This Day In Market History: Judge Orders Breakup Of Microsoft

Each day, Benzinga takes a look back at a notable market-related moment that occurred on this date.

What Happened? On this day in 2000, U.S. District Court Judge Thomas Penfield Jackson ruled that Microsoft Corporation MSFT was a monopoly and must be broken up into two companies.

Where The Market Was: The Dow closed at 10,812.86. The S&P 500 traded at around 1,471.36.

What Else Was Going On In The World? In 2000, America Online and Time Warner Inc TWX completed their infamous mega-merger. Tiger Woods became the youngest person ever to win a PGA grand slam tournament. The average American earned $40,343 per year.

Microsoft Monopoly: By 2000, Microsoft had been battling antitrust charges from the Department of Justice for the better part of a decade.

In May 1998, the DoJ joined 20 state attorneys in officially charging Microsoft with violating the Sherman Antitrust Act by using its power to stifle internet competition. After eight months of testimony, Judge Jackson ruled on Nov. 5, 1999, that Microsoft had, in fact, harmed consumers and competitors with its monopoly.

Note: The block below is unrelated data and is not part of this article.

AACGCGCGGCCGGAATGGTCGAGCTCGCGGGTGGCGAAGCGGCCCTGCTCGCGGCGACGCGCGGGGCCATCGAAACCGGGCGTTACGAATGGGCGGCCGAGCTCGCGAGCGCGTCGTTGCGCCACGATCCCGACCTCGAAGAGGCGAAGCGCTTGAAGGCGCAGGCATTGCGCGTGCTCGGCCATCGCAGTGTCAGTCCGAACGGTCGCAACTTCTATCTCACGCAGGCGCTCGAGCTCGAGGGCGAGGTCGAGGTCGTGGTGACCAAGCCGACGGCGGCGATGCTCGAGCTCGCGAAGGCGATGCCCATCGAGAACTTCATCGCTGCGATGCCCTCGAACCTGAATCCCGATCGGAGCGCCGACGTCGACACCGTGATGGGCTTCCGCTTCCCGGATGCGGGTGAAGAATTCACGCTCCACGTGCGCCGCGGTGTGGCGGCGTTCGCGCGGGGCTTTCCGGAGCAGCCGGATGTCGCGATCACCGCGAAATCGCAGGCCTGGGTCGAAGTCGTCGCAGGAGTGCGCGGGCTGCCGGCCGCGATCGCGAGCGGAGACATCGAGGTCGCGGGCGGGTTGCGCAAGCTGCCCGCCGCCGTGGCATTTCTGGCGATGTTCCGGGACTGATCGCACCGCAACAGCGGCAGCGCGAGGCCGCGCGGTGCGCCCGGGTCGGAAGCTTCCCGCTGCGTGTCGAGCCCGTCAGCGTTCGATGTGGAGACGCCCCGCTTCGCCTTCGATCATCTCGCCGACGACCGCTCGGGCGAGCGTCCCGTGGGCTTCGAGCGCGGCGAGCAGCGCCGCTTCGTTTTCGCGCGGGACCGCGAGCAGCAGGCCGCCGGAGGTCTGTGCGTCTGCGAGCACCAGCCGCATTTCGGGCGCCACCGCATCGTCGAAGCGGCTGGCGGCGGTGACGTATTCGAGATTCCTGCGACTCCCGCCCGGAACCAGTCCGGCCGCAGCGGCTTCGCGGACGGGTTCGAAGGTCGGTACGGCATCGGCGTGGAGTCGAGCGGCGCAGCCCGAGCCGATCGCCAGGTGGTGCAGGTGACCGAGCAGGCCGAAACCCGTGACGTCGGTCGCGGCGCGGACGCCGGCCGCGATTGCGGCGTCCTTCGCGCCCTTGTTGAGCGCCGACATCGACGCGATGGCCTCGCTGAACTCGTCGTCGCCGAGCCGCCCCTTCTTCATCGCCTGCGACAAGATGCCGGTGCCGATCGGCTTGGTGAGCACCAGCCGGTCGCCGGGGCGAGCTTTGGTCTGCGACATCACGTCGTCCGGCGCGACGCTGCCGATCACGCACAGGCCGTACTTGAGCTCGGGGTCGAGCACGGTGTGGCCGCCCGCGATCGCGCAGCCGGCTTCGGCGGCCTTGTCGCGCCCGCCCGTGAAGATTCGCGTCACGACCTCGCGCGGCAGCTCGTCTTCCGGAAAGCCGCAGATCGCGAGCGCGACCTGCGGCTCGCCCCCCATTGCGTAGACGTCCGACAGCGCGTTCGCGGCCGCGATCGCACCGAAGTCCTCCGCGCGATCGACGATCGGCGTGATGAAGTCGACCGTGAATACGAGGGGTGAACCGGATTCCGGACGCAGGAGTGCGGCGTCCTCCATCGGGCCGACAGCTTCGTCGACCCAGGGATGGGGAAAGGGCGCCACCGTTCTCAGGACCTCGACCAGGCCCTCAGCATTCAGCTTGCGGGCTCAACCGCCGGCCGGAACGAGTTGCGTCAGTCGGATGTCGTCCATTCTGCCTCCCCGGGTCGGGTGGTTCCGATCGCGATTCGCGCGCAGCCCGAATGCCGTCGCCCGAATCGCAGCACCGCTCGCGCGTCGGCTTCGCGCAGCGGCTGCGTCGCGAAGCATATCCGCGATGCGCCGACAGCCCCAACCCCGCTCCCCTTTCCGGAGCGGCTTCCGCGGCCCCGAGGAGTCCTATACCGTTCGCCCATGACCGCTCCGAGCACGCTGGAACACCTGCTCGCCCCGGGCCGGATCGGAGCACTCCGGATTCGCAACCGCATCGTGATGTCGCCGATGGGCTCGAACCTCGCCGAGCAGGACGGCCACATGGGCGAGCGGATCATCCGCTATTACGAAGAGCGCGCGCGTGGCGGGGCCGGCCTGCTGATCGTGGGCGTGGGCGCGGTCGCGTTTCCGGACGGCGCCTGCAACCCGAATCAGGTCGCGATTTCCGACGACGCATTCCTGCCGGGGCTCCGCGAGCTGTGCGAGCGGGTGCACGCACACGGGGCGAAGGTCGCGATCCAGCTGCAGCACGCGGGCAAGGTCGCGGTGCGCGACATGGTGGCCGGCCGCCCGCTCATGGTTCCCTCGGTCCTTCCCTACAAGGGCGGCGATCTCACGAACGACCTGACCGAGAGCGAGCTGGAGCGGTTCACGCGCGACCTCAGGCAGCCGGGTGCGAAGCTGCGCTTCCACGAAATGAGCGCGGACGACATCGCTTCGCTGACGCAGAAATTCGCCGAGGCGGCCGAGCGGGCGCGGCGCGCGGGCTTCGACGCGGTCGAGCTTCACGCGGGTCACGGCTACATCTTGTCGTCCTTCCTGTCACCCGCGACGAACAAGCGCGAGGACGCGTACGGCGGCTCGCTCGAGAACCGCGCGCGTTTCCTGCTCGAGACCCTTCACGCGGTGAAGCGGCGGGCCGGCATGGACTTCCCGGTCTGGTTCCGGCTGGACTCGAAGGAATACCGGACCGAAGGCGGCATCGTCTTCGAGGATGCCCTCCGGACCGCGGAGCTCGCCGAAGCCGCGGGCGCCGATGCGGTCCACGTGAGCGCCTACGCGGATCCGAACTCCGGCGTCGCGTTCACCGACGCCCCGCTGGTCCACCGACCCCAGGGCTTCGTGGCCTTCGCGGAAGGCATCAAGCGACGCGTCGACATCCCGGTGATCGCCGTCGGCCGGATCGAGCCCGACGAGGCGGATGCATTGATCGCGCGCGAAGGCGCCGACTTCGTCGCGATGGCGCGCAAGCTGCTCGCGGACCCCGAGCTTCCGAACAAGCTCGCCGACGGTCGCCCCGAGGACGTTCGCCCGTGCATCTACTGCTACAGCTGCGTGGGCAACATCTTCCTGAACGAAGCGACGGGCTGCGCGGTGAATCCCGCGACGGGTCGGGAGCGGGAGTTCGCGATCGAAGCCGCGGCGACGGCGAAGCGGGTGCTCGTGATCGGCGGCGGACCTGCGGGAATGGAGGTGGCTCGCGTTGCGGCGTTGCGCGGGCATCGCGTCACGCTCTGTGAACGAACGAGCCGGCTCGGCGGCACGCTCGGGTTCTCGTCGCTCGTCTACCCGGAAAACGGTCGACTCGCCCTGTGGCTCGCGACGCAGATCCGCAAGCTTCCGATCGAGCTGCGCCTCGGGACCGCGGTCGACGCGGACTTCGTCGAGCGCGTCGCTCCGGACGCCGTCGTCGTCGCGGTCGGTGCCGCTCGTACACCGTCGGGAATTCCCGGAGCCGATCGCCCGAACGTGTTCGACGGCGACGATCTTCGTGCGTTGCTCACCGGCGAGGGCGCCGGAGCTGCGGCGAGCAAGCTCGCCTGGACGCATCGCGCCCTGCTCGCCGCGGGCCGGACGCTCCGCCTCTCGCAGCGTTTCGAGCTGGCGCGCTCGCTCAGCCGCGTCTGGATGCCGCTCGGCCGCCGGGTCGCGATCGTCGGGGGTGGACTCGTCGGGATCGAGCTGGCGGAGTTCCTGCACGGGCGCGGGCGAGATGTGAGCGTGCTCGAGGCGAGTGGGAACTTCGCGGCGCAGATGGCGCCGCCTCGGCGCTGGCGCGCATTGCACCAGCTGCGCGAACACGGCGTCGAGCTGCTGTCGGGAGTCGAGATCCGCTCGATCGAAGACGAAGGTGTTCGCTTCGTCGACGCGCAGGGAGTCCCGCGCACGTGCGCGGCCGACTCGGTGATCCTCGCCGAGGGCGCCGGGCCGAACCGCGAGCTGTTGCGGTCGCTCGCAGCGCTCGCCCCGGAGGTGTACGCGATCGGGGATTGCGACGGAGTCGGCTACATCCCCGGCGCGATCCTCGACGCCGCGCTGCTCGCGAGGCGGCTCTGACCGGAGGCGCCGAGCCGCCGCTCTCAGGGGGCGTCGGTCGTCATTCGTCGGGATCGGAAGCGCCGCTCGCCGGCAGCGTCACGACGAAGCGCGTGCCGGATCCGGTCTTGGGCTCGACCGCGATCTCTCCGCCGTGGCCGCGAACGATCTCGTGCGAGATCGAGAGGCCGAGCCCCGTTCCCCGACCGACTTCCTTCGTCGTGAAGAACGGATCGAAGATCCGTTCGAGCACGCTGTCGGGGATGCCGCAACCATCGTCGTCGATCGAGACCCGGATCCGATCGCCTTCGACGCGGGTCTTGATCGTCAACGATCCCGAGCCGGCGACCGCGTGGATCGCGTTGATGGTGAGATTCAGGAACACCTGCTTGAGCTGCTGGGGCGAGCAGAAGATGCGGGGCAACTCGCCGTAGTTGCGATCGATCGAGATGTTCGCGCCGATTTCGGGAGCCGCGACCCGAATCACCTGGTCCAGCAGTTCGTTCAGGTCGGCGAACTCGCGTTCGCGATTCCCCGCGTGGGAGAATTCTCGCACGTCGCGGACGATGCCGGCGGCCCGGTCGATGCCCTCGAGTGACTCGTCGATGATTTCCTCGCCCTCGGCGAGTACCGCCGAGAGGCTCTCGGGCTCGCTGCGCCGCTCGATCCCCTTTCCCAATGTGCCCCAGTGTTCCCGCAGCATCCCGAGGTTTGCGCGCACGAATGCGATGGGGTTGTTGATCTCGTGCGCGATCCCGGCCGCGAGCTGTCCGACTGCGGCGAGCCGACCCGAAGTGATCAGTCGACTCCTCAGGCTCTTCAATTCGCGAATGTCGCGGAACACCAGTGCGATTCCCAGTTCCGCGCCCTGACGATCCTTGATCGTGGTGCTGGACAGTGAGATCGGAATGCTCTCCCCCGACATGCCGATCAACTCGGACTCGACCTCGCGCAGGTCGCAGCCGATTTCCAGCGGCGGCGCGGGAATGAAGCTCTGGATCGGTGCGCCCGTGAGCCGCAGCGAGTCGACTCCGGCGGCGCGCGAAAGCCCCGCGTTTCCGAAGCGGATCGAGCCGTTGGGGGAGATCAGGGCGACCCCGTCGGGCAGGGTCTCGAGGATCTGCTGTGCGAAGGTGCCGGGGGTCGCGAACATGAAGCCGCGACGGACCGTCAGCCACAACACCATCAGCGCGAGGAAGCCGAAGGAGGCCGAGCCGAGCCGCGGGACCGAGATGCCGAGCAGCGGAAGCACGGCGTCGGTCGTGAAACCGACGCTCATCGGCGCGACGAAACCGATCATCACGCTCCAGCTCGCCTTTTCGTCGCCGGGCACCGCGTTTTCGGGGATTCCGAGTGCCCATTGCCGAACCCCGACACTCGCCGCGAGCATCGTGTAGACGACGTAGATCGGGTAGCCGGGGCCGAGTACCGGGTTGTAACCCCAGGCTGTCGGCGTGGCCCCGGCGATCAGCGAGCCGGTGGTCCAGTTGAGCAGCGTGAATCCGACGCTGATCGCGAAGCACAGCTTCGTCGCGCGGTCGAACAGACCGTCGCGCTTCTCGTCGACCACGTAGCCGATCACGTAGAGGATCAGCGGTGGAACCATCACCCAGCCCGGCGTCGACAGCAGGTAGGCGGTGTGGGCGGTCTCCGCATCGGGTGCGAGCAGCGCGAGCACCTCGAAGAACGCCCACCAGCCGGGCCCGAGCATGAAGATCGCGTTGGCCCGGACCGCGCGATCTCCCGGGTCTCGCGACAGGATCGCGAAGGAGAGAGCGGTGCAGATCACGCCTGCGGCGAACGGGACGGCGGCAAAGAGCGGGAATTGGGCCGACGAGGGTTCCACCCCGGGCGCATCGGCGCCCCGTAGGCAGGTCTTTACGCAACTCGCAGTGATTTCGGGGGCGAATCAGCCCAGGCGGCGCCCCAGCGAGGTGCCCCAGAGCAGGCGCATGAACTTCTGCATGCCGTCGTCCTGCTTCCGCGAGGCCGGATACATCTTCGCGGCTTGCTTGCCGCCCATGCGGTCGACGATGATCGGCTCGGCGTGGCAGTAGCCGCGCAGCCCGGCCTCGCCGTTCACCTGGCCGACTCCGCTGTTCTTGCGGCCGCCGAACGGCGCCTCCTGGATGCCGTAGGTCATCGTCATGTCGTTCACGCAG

On June 7, 2000, Jackson ordered Microsoft to split into two companies. In the months prior to the Microsoft ruling, the U.S. stock market had given up roughly a third of its value. However, on the day the breakup was ordered, the NASDAQ experienced a 2.2% relief rally.

A little over a year later, on June 28, 2001, a federal appeals court reversed the Microsoft breakup order.

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